Artitute: So it’s not artisan sushi or pretty food then?
EAM: Well… it has to be said we can’t resist a good mouthful of sushi. But no, our work is much less obvious than that. We don’t create in a kitchen, we are based in a studio. We work on conceptual themes and take food as our starting point. That way we are producing really skillful, high-end art experiences, but also able to have a bit of fun – we don’t really like to take life too seriously you see! Food is playful, and it connects us to our cultures. We like to subvert conventional ideas of what food and art should be.
Artitute: With a rich history and a catalogue of exciting events in London, EAM will hold it’s Asia launch in Singapore, and has been invited by the Affordable Art Fair to stage a pop-up right in the middle of the fair. Tell us more about Cirque du Scent.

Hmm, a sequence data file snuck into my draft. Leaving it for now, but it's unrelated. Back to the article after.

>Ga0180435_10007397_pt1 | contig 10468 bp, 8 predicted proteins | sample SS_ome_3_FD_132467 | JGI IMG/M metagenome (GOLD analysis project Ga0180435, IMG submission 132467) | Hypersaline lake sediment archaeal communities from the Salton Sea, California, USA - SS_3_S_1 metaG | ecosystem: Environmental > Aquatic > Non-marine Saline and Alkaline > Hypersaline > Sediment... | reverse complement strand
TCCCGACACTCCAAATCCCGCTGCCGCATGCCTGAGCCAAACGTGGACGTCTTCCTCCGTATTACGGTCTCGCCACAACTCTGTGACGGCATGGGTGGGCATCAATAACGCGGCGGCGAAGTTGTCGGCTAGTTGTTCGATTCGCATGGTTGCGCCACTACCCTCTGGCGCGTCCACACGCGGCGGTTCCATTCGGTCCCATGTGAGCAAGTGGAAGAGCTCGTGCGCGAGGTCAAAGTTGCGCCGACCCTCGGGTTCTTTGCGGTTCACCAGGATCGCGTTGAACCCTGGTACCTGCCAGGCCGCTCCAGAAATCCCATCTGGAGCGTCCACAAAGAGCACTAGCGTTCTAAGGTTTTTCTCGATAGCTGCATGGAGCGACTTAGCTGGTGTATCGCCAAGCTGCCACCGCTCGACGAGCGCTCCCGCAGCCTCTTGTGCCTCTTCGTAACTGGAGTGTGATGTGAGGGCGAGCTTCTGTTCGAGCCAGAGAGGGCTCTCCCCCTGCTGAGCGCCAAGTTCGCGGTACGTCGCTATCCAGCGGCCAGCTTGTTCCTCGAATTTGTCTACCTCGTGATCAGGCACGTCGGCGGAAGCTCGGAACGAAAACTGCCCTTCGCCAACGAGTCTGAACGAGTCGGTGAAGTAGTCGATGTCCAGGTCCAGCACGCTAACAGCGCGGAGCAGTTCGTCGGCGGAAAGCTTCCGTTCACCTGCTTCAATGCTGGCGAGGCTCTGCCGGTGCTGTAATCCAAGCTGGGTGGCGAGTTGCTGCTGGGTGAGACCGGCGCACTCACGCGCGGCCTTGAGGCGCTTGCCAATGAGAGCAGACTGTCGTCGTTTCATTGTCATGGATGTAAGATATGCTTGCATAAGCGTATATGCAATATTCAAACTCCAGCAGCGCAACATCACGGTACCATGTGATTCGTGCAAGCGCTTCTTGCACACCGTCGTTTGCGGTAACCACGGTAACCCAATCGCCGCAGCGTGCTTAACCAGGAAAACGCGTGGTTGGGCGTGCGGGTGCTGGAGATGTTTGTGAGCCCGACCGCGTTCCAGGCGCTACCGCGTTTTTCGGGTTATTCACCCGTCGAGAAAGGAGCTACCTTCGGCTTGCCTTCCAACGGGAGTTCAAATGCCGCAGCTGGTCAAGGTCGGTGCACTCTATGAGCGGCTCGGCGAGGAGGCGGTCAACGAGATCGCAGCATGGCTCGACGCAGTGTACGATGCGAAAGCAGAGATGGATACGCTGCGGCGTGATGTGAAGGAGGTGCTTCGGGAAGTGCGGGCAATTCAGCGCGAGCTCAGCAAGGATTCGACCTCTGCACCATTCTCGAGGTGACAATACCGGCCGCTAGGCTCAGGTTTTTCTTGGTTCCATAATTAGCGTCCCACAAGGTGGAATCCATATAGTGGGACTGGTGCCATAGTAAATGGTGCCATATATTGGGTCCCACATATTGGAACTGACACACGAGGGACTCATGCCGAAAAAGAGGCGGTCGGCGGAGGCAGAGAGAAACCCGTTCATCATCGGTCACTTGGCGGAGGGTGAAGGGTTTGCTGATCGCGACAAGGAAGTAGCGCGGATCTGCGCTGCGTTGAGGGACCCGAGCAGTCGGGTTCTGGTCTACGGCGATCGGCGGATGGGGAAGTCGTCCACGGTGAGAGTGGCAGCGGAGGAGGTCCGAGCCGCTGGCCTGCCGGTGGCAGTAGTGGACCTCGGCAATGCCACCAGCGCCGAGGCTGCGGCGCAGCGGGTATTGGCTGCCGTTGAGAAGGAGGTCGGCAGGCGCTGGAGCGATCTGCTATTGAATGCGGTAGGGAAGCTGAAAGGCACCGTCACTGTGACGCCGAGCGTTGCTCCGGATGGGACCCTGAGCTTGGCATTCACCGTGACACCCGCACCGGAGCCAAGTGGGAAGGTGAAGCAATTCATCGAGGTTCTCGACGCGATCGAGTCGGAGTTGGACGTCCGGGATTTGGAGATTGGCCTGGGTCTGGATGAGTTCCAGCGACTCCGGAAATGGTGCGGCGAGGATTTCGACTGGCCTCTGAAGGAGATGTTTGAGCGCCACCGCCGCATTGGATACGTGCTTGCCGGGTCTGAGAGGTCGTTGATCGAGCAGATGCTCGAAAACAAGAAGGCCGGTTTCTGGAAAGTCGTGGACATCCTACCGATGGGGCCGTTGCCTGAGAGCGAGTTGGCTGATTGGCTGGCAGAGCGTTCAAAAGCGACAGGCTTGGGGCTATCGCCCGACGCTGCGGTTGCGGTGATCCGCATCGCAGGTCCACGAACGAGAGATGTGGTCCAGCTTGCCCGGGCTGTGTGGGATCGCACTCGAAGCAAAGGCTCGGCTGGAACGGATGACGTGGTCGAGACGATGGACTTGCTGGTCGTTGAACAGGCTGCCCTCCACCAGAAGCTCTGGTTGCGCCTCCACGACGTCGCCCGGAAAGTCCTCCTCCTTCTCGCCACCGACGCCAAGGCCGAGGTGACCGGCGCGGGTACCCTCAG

EAM: Our scent-sational Singapore launch will be an interactive, aromatic, art installation. We are honoured that AAF has sponsored it, giving us the opportunity to create something wondrous in the middle of their famous art fair.
Cirque du Scent will be rather immersive. We won’t be a typical white-wall space…actually the walls are not white at all…and for us the event is not about selling, it’s about our guests having an experience.
Artitute: Well it certainly has us on tenterhooks! It is all about fragrance you say? What can we expect?